Criteria 3: How well do the various puzzles and object searches meld together to form a coherent whole?

Crime Secrets: Crimson Lily is unusually focused and direct for a hidden object game. While the player is offered a map for quick-travel purposes, there's almost never an occasion to use it. The game doesn't take place over a huge number of locations, but more importantly, the narrative keeps the player barrelling forward, rather than dawdling around looking for a series of oddly-disguised keys. The player moves to a location, finds all the clues and solves all the puzzles there, and then heads to the next location, never to return. I can count on one hand  the number of times I was asked to head back to an earlier location to grab an item or complete a puzzle, and it was never more than a screen or two of travel. The game is so tightly constructed and good at motivating the player forward that even if some of the puzzles and searches are a little contrived the whole thing moves so fast that it's difficult to notice any flaws.

As a mystery, Crime Secrets isn't exactly going to challenge its audience - an opening sequence establishes the mystery killer's motive as getting revenge for a murdered woman, and then players meet a character literally named 'Grief'. Still, even with its paltry number of HOSs, there's enough here to justify the attention of any fan of the genre. With its attractive art, decent story, and great puzzles, Crimson Lily is more than worth the price.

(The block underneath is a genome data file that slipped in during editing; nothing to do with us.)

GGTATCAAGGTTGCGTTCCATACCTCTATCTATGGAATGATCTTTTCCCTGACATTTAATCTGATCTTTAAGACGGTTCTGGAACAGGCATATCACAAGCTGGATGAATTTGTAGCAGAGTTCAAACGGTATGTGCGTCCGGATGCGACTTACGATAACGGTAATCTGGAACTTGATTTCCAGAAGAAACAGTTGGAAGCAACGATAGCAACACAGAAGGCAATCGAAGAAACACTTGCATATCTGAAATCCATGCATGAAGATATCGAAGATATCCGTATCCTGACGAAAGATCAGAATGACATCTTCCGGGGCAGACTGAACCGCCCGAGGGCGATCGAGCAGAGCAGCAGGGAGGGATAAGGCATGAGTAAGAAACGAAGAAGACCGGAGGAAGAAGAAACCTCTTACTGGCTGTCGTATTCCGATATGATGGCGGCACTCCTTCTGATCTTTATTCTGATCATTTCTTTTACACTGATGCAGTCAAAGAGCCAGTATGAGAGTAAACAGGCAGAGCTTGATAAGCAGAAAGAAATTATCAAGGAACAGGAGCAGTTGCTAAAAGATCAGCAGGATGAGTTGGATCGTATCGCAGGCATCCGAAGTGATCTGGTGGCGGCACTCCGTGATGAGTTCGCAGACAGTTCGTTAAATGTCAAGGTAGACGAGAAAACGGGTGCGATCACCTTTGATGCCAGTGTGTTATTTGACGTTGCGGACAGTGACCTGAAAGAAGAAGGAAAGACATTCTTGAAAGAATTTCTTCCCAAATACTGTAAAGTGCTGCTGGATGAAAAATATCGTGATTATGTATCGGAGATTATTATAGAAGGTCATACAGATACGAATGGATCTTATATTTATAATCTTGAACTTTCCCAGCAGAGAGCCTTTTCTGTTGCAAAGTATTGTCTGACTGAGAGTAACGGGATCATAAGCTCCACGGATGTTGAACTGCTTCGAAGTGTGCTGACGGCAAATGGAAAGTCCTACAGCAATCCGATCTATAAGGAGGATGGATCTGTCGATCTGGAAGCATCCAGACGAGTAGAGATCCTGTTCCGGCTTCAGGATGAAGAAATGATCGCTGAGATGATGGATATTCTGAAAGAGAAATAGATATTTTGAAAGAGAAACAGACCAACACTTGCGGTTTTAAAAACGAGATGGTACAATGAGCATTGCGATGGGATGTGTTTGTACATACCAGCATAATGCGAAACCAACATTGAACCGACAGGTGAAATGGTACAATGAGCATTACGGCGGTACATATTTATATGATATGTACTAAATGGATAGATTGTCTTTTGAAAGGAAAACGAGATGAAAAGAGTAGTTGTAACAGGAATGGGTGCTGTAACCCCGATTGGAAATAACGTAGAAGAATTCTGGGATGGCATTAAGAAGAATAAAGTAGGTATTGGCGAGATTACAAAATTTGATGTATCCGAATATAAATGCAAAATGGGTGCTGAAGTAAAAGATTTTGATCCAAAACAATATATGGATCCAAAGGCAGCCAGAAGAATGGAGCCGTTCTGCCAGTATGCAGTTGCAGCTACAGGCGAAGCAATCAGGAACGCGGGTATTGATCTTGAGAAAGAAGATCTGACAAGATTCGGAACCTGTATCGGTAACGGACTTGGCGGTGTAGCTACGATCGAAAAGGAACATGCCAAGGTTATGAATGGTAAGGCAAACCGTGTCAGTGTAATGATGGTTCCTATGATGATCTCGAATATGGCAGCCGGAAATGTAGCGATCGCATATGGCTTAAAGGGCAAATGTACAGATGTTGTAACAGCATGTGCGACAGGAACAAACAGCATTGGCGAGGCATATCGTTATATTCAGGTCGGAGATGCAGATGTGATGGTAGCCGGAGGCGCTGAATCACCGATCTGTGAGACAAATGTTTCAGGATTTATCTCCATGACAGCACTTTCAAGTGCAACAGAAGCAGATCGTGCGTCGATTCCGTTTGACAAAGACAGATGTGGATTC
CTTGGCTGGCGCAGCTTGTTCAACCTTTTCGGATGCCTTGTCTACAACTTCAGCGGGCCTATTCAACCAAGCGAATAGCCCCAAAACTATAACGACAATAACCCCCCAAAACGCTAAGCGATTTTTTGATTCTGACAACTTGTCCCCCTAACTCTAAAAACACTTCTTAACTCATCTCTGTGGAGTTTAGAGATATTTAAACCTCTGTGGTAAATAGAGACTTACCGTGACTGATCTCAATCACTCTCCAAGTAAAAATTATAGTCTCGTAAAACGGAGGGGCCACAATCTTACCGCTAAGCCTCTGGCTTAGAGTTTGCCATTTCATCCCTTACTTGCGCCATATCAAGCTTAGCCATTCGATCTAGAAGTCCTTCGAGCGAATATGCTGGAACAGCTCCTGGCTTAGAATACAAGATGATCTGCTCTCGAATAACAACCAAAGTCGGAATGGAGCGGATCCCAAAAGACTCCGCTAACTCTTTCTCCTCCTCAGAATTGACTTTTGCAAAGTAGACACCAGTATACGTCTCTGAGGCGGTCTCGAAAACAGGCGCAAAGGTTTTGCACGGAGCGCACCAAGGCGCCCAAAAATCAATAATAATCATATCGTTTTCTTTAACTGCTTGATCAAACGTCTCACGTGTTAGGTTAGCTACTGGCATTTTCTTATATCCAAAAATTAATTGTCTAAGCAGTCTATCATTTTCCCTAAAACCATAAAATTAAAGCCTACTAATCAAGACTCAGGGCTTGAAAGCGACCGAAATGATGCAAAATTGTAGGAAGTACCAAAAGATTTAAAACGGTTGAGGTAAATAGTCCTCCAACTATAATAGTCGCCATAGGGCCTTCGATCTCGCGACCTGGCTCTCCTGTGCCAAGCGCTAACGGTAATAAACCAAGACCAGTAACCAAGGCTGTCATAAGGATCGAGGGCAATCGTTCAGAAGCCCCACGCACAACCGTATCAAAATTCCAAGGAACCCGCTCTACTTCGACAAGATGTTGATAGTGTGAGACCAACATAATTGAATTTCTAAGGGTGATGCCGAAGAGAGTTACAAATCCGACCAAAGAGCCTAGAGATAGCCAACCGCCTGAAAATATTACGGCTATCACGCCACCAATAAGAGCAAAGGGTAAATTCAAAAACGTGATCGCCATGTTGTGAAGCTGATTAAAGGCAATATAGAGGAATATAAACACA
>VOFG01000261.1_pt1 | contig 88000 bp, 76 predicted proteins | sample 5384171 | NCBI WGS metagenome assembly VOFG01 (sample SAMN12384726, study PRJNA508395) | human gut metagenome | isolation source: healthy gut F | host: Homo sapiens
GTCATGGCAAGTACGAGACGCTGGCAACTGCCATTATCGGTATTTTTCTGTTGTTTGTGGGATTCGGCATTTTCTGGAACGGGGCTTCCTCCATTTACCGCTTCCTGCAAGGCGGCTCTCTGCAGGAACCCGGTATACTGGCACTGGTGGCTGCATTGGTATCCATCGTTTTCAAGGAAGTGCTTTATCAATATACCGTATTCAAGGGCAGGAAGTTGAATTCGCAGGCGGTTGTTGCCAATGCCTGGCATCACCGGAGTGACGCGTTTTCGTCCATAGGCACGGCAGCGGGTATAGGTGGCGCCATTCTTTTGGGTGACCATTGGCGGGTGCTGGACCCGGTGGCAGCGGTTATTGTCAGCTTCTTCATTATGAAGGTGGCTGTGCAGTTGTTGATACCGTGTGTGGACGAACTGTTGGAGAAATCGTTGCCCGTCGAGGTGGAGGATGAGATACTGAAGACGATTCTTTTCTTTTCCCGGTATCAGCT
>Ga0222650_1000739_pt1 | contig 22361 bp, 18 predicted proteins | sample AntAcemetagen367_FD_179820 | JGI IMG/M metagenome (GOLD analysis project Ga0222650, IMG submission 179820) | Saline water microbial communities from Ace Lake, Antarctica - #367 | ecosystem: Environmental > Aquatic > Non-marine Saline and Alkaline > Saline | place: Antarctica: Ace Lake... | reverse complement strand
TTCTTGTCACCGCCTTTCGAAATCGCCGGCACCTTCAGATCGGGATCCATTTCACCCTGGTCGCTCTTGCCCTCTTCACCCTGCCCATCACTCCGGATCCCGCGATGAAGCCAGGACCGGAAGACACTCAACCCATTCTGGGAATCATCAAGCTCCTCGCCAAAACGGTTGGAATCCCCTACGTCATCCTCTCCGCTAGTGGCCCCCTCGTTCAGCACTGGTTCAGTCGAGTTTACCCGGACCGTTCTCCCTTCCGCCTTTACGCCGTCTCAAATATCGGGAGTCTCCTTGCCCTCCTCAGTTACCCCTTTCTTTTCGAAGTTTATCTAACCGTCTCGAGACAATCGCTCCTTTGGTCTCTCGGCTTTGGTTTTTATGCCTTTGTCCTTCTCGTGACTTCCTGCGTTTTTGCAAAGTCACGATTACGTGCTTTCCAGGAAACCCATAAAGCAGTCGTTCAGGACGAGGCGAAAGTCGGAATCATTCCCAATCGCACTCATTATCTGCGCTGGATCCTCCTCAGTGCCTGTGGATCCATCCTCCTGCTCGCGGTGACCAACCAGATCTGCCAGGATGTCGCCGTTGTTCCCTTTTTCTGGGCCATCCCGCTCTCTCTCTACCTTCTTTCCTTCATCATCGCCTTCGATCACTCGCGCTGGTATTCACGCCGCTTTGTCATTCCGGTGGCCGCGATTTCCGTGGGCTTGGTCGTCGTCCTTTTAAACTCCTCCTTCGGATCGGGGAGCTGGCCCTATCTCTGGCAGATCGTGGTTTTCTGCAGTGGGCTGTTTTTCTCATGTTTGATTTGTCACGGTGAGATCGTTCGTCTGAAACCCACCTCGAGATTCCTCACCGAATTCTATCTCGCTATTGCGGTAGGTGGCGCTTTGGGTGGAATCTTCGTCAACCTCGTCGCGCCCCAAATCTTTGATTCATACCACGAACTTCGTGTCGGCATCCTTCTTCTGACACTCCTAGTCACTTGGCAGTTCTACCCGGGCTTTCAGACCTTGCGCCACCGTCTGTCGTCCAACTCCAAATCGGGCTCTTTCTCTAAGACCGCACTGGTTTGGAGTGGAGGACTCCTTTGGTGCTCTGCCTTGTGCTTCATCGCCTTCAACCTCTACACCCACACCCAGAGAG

You can see the playthrough that led to this review starting here-

Tuesday, 19 July 2016

Mystery Trackers: The Paxton Creek Avenger

This is just lush professionalism at its best. Apparently (so the game tells me, anyhow) this is the latest title in long series of HOGs about a mystery-solving organization that battles everything from common thieves to frost giants. I'm not surprised, because this game is clearly the product of people who know exactly what they're doing. Gorgeous graphics, interesting puzzles, and engaging story. Hidden Object Games don't get a lot better than this. That doesn't mean the title isn't exempted from the hidden object game judging criteria, though!

Criteria 1: To what degree do the puzzle screens look like a thrift store vomited on my monitor?